Just like the elderly – albeit for different reasons –, indigenous communities are particularly vulnerable with regards to COVID-19. High risks for indigenous peoples in the Americas have been repeatedly stressed (see e.g. Peru, USA, and Brazil). The Science Magazine appealed to Brazil’s government to expand the risk group designation to include indigenous peoples, highlighting that “pathogens have historically been one of the most powerful factors in decimating Indigenous peoples in South America”. The vulnerable situation of indigenous communities has also become known through an open letter of global figures urging Brazil’s leaders to immediately take action “on the eve of a genocide”. Taking inspiration from Poblete Vilches vs. Chile, two examples concerning indigenous communities shall illustrate possible ways of a more culturally sensitive approach to the pandemic.

Timely and culturally adequate pandemic responses and security protocols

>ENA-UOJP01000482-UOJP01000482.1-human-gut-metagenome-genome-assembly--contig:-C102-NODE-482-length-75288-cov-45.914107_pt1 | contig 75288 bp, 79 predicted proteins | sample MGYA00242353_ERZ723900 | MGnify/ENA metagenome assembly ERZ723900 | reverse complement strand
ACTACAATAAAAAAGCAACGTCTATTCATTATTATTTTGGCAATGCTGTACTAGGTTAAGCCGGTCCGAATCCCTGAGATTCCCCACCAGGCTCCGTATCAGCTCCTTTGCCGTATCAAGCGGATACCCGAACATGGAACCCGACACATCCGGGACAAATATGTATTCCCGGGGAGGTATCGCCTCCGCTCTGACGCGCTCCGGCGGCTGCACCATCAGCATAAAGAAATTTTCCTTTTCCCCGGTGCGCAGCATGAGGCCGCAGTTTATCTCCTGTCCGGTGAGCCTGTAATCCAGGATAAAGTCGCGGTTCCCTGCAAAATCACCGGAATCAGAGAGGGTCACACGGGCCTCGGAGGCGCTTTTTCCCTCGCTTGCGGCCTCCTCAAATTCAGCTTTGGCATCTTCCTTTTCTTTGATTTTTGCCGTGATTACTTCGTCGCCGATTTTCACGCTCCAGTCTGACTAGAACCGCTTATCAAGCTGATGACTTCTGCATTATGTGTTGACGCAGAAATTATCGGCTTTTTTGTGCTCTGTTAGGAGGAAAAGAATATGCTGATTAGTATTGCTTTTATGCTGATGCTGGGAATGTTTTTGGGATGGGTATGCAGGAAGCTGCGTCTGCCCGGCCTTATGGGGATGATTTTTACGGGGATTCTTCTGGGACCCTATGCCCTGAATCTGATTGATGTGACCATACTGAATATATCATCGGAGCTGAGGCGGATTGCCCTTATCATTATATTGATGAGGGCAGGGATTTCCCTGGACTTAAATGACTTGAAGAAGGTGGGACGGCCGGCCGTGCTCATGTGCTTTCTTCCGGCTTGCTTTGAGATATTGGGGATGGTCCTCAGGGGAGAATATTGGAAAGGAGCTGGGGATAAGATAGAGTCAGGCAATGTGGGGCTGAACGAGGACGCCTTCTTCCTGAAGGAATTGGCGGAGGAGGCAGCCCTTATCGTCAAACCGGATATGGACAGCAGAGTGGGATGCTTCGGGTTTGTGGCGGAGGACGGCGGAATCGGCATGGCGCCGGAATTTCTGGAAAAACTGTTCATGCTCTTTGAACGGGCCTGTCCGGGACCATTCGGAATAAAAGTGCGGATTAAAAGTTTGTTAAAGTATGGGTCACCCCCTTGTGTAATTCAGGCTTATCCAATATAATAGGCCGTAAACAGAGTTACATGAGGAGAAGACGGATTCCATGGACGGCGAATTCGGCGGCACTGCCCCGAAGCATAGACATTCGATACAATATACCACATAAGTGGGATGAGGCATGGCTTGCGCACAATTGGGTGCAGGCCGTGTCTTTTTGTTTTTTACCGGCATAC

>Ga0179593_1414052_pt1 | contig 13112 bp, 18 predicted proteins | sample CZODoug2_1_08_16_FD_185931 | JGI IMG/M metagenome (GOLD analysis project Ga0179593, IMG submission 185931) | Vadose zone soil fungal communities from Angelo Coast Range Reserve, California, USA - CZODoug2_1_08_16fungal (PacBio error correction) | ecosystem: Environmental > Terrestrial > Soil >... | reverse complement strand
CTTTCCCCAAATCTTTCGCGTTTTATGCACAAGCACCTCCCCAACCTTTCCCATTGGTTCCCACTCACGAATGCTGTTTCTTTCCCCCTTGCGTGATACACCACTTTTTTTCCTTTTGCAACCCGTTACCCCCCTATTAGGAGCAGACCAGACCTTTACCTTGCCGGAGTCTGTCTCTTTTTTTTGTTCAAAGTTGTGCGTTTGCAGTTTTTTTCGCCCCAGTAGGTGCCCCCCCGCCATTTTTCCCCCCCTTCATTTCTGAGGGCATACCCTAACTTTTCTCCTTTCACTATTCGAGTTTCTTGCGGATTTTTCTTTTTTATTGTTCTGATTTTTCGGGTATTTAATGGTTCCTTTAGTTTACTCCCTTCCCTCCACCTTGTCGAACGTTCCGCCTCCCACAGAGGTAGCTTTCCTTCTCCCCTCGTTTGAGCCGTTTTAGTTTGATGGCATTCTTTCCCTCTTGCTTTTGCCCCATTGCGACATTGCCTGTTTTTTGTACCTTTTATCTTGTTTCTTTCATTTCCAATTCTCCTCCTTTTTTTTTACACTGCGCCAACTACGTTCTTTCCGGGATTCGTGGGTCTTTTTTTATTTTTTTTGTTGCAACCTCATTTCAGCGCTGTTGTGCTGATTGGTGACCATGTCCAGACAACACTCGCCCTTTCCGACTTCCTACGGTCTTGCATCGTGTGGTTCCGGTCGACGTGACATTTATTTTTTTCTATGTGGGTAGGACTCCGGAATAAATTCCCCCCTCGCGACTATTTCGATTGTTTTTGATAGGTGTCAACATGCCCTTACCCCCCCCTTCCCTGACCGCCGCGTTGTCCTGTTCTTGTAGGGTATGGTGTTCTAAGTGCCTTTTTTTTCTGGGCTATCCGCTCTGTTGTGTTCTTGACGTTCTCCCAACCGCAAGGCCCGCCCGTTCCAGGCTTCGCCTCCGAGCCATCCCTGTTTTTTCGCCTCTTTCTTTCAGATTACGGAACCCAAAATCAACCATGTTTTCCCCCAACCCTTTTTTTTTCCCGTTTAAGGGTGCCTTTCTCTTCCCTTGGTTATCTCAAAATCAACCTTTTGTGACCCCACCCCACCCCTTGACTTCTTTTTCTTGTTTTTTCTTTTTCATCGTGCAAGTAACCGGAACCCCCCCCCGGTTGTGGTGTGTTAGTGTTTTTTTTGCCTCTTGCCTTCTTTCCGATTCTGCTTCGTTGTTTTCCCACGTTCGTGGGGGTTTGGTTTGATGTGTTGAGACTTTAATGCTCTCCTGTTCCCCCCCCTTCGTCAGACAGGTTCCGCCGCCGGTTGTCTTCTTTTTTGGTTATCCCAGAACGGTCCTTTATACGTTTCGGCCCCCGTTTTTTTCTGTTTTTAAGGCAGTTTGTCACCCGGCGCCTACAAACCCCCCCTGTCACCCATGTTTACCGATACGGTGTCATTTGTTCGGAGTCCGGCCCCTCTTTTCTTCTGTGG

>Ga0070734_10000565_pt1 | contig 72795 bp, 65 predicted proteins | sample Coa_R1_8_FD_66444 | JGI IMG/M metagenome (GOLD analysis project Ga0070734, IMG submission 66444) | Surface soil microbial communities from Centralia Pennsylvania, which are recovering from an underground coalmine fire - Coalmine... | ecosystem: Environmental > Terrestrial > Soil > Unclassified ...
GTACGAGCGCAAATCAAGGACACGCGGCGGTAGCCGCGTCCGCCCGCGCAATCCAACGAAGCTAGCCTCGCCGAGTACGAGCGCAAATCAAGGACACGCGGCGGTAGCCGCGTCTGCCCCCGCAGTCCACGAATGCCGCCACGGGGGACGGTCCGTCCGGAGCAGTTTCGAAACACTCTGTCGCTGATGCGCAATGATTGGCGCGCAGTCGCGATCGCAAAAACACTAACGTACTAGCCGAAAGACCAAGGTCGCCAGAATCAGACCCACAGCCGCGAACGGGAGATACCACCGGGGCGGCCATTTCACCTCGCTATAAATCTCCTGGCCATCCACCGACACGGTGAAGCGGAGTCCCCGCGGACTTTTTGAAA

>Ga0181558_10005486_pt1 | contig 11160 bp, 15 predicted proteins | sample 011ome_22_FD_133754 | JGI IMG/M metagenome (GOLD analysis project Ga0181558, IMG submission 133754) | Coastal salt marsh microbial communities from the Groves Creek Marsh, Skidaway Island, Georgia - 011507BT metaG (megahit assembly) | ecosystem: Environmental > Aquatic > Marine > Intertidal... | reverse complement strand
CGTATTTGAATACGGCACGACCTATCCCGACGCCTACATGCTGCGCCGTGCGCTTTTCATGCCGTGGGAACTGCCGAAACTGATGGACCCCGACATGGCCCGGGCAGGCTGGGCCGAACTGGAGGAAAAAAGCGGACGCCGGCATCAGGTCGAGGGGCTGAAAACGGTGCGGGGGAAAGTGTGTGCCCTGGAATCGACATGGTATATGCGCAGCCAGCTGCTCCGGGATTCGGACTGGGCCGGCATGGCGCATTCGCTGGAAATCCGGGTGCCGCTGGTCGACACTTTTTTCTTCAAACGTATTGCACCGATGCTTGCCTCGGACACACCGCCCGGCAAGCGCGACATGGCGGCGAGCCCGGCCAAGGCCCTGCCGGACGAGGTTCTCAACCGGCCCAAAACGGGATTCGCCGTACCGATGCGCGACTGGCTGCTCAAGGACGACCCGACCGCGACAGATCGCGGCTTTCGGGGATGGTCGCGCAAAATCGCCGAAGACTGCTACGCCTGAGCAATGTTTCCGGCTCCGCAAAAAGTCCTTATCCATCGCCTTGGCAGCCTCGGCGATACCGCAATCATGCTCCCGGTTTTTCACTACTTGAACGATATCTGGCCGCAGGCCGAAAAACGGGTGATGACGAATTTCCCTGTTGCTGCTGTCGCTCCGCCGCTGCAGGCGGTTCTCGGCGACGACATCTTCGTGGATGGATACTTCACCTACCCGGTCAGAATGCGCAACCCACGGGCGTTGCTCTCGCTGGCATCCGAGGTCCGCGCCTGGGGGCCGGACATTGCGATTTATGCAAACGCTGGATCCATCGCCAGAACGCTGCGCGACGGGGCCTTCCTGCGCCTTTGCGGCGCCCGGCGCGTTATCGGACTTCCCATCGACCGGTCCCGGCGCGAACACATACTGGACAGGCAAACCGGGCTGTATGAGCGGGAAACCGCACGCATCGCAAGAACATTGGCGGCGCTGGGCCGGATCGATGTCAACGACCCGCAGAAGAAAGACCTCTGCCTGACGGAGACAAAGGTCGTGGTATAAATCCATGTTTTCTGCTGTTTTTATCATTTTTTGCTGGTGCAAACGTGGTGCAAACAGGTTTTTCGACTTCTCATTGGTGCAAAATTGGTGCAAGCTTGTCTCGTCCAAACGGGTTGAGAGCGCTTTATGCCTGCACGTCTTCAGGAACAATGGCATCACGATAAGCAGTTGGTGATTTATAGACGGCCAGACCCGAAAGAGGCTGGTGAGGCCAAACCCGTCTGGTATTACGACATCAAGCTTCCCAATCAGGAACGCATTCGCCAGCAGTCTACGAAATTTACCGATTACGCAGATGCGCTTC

Peru is the country that has applied the most restrictive quarantine in Latin American to stop the spread of the virus. However, the national organization of indigenous peoples of the Amazon River Basin in Peru (Asociación Interétnica de Desarrollo de la Selva Peruana, AIDESEP) lodged a petition to the Inter-American Commission on Human Rights (among other protection mechanisms), alleging that, even 36 days after the declaration of the state of emergency, no regulatory mechanisms had been presented determining specific measures to take in respect of indigenous communities in the Amazon region, whether by the state or by regional entities. It is argued that the lack of regulations and security protocols violates their “intercultural right to health” under the ACHR, the International Covenant on Economic, Social and Cultural Rights and the International Convention on the Elimination of All Forms of Racial Discrimination, among others.